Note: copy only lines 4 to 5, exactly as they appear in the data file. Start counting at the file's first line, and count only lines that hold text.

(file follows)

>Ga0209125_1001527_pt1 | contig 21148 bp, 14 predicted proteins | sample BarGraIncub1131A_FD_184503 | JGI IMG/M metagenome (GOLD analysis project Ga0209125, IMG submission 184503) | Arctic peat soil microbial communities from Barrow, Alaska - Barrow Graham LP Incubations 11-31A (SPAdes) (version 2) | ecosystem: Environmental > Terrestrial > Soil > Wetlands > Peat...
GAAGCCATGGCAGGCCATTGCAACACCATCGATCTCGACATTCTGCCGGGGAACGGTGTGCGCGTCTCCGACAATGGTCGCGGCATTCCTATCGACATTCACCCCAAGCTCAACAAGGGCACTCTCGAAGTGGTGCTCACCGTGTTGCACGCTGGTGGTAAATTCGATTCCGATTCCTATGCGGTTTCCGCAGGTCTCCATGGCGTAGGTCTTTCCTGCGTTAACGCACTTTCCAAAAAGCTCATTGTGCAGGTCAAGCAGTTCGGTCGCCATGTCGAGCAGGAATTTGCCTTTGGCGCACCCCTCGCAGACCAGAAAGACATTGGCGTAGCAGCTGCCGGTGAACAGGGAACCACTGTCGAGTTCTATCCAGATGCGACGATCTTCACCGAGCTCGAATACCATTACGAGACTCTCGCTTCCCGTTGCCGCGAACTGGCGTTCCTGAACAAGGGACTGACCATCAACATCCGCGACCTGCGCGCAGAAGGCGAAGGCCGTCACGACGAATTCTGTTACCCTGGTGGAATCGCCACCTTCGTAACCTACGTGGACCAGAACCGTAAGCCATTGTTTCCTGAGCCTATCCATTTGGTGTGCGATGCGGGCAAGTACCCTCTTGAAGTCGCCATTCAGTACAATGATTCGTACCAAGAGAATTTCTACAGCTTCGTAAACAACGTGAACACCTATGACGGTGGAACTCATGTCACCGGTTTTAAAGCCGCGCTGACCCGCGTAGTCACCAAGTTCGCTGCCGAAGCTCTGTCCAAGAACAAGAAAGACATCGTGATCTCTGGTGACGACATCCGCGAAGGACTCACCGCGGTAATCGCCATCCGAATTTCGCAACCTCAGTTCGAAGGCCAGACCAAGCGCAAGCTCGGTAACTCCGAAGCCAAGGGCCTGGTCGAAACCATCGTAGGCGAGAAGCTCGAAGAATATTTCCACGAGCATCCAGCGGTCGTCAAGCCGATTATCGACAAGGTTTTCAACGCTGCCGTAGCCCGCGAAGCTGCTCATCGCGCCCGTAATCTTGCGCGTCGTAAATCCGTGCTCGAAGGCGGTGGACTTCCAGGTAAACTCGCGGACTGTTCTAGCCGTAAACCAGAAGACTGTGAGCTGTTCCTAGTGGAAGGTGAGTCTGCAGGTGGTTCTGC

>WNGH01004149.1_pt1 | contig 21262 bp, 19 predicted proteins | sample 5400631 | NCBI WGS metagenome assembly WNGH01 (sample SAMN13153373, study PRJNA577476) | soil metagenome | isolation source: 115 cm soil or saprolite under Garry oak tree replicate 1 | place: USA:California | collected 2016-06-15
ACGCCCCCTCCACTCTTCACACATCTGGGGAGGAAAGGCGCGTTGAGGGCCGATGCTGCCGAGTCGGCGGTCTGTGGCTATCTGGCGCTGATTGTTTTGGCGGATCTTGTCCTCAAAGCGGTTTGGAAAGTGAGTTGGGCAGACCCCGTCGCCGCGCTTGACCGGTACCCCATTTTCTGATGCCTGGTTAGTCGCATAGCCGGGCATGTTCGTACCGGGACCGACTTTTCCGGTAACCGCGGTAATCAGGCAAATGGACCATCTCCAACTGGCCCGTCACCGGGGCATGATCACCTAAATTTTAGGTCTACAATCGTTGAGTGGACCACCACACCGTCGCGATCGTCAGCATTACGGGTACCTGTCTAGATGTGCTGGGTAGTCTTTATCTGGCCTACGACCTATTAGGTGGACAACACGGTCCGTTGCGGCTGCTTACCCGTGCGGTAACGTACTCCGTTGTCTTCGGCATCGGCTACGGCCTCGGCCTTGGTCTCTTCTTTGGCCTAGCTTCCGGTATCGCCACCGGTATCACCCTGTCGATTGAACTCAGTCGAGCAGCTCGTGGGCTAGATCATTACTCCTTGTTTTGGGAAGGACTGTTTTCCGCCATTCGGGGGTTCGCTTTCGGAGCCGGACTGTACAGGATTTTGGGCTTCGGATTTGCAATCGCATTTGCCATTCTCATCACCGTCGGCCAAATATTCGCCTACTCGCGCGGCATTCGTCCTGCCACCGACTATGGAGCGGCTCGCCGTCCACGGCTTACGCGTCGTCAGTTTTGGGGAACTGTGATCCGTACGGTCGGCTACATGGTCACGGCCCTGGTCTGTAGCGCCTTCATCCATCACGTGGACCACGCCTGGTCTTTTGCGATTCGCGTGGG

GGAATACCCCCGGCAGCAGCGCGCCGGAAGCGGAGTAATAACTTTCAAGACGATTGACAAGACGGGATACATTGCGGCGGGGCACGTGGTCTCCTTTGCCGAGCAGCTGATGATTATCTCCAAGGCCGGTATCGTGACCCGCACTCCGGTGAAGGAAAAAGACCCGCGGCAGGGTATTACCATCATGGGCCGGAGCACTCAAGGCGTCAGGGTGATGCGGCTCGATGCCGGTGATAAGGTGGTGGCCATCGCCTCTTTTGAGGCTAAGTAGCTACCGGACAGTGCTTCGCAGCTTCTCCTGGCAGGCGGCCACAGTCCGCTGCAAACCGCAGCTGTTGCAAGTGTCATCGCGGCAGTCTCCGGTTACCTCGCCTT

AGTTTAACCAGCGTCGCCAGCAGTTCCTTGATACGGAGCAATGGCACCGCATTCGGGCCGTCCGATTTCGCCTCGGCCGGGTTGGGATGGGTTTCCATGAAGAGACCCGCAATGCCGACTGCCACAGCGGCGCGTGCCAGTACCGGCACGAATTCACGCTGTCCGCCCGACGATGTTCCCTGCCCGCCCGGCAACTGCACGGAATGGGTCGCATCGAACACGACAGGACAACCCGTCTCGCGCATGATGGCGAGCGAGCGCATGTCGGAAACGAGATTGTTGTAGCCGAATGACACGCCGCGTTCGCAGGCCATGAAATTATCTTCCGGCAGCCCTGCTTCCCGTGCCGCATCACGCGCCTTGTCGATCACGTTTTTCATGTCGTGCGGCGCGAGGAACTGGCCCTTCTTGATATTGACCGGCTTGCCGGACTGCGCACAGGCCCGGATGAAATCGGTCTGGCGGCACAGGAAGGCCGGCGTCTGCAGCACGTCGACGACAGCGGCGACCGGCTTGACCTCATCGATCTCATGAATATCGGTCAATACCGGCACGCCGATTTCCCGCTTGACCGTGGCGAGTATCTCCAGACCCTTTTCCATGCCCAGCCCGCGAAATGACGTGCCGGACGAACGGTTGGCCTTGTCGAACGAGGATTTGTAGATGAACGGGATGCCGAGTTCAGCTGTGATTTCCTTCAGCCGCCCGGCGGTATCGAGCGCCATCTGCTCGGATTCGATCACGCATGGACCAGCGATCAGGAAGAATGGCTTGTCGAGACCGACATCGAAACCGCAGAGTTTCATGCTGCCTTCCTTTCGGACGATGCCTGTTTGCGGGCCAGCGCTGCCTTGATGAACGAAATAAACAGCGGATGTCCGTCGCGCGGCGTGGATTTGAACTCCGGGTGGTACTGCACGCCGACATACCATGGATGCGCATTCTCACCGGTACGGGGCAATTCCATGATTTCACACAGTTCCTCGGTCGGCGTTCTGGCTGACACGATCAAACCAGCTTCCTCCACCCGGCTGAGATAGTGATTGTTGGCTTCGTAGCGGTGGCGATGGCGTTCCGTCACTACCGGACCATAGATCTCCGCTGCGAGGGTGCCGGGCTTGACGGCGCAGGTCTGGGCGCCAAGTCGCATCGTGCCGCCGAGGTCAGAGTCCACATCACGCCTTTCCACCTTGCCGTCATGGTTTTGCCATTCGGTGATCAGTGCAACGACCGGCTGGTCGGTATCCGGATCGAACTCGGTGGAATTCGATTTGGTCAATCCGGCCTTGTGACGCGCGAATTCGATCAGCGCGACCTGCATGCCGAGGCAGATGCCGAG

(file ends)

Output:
ACGCCCCCTCCACTCTTCACACATCTGGGGAGGAAAGGCGCGTTGAGGGCCGATGCTGCCGAGTCGGCGGTCTGTGGCTATCTGGCGCTGATTGTTTTGGCGGATCTTGTCCTCAAAGCGGTTTGGAAAGTGAGTTGGGCAGACCCCGTCGCCGCGCTTGACCGGTACCCCATTTTCTGATGCCTGGTTAGTCGCATAGCCGGGCATGTTCGTACCGGGACCGACTTTTCCGGTAACCGCGGTAATCAGGCAAATGGACCATCTCCAACTGGCCCGTCACCGGGGCATGATCACCTAAATTTTAGGTCTACAATCGTTGAGTGGACCACCACACCGTCGCGATCGTCAGCATTACGGGTACCTGTCTAGATGTGCTGGGTAGTCTTTATCTGGCCTACGACCTATTAGGTGGACAACACGGTCCGTTGCGGCTGCTTACCCGTGCGGTAACGTACTCCGTTGTCTTCGGCATCGGCTACGGCCTCGGCCTTGGTCTCTTCTTTGGCCTAGCTTCCGGTATCGCCACCGGTATCACCCTGTCGATTGAACTCAGTCGAGCAGCTCGTGGGCTAGATCATTACTCCTTGTTTTGGGAAGGACTGTTTTCCGCCATTCGGGGGTTCGCTTTCGGAGCCGGACTGTACAGGATTTTGGGCTTCGGATTTGCAATCGCATTTGCCATTCTCATCACCGTCGGCCAAATATTCGCCTACTCGCGCGGCATTCGTCCTGCCACCGACTATGGAGCGGCTCGCCGTCCACGGCTTACGCGTCGTCAGTTTTGGGGAACTGTGATCCGTACGGTCGGCTACATGGTCACGGCCCTGGTCTGTAGCGCCTTCATCCATCACGTGGACCACGCCTGGTCTTTTGCGATTCGCGTGGG

GGAATACCCCCGGCAGCAGCGCGCCGGAAGCGGAGTAATAACTTTCAAGACGATTGACAAGACGGGATACATTGCGGCGGGGCACGTGGTCTCCTTTGCCGAGCAGCTGATGATTATCTCCAAGGCCGGTATCGTGACCCGCACTCCGGTGAAGGAAAAAGACCCGCGGCAGGGTATTACCATCATGGGCCGGAGCACTCAAGGCGTCAGGGTGATGCGGCTCGATGCCGGTGATAAGGTGGTGGCCATCGCCTCTTTTGAGGCTAAGTAGCTACCGGACAGTGCTTCGCAGCTTCTCCTGGCAGGCGGCCACAGTCCGCTGCAAACCGCAGCTGTTGCAAGTGTCATCGCGGCAGTCTCCGGTTACCTCGCCTT